“It was kind of an accident,” Becca recounts. “Steve had to teach himself how to blow glass to make parts for the Silver Surfer, and he outgrew his house, so he found a little industrial building. There was an extra room, so he threw a couple of cases in there and started making pipes and threw a name on the building.” Becca’s entry into the business came only a few years later.

“The store had been around for about a year, and someone was like, ‘Oh, you got to go check this place out.’ At the time, I’d never heard of the place. Never heard of the Silver Surfer. I decided to check it out—and ended up with a job. Fifteen years later, I’m still here.” This journey from an accidental head shop to a still-thriving counter-cultural brand and business encapsulates the organic growth and adaptability that characterizes Elev8.

Be Nice or Leave

Becca’s leadership style is a reflection of this ethos—a blend of the rebellious and the strategic, the artistic and the pragmatic. Her approach to management, encapsulated in the ethos “Be nice or leave,” promulgated by a sign that hangs above her office door is not only a policy, but a nod to the communal, respectful spirit that has long defined our little corner of commerce.

“I tell my employees that their comfort is very important to me,” Becca says. “And if someone’s making them uncomfortable or just being rude, ‘you can be nice or leave’ is what we like to say. When you have a sign that says ‘Be nice,’ we’re like, ‘I’m the one trying to help you out, and I will do my best.’ But some people just have an attitude and there’s nothing you can do that will make them happy.”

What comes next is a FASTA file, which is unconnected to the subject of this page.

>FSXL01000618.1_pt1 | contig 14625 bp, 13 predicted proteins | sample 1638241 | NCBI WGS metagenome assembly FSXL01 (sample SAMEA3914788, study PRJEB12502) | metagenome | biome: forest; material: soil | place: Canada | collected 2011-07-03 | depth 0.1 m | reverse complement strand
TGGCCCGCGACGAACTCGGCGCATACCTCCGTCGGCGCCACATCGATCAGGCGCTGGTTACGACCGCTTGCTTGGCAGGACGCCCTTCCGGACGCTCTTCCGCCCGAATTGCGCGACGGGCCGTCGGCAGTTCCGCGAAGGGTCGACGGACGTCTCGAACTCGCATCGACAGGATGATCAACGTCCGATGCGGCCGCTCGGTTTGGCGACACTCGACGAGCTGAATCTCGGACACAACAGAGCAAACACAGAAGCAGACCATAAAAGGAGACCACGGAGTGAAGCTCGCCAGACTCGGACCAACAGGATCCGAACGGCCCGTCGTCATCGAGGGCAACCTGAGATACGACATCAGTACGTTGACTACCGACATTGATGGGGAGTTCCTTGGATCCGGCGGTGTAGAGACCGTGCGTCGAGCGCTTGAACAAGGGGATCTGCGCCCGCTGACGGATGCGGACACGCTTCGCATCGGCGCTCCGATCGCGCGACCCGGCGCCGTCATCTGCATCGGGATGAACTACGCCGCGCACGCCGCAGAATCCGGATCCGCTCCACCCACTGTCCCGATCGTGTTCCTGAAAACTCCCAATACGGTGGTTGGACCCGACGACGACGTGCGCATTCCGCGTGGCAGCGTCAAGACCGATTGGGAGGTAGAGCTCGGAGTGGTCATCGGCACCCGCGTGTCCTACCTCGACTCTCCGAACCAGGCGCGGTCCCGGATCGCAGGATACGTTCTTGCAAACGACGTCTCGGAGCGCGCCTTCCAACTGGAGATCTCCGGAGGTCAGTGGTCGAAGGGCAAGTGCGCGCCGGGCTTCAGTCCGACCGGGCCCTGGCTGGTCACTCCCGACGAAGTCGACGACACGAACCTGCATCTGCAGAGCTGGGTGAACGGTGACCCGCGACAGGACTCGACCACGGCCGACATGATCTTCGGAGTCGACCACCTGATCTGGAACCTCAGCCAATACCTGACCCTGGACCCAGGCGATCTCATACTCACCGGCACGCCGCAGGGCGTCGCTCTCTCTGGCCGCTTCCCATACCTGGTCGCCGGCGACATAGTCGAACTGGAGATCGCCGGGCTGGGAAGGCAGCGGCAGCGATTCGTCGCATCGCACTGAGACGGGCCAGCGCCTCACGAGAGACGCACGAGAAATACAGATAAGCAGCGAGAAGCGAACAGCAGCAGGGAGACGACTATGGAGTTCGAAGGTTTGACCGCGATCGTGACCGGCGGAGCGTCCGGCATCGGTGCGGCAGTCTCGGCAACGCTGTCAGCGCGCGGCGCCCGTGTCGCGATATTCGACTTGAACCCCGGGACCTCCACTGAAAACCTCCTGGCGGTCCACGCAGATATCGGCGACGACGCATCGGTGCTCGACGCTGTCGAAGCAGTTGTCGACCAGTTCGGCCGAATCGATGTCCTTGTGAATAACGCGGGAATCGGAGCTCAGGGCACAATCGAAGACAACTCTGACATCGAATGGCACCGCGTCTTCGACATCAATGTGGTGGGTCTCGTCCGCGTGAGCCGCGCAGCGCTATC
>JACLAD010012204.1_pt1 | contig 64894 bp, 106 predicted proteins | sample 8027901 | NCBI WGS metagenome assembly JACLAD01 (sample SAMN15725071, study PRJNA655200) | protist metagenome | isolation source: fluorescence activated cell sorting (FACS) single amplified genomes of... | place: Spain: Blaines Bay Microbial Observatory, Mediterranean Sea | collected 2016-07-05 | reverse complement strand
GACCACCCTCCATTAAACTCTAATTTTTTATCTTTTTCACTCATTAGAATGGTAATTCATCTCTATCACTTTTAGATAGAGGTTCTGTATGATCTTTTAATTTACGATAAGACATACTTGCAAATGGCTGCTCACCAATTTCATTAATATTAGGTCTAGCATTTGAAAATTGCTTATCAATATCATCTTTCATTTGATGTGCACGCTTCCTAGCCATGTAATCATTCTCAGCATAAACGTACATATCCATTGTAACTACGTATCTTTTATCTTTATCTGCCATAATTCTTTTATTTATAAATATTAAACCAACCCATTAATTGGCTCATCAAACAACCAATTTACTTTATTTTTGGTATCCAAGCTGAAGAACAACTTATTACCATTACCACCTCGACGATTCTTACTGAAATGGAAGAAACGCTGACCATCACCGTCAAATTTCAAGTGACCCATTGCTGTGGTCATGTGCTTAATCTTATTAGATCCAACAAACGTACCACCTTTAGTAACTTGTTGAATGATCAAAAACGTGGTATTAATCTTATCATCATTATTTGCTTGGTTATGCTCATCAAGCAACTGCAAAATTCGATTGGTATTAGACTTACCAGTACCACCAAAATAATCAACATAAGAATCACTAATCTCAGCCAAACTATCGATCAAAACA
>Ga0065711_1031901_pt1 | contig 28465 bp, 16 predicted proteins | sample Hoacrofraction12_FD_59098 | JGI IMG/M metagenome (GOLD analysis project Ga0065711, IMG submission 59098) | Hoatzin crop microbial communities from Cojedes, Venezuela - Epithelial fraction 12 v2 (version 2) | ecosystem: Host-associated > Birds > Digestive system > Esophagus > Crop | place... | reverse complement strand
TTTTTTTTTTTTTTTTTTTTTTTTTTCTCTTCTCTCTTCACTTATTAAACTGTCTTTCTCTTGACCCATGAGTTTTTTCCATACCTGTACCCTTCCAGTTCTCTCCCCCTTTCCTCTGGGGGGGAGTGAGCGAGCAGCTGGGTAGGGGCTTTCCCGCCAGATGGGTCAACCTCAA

While the cannabis accessory industry prides itself on being progressive and inclusive, it is not without its flaws. Reports of misogyny and sexism, ranging from sexual objectification to inequities in pay and opportunity, have tainted its reputation. Yet, these issues do not uniformly define every player within the space. Becca’s tenure in this world brings a different perspective, one that challenges the narrative of pervasive gender-based adversity. “I honestly haven’t really had too many negative experiences,” she reflects. “I almost feel like sometimes it’s a benefit to be a woman because I have a good relationship with these glassblowers.”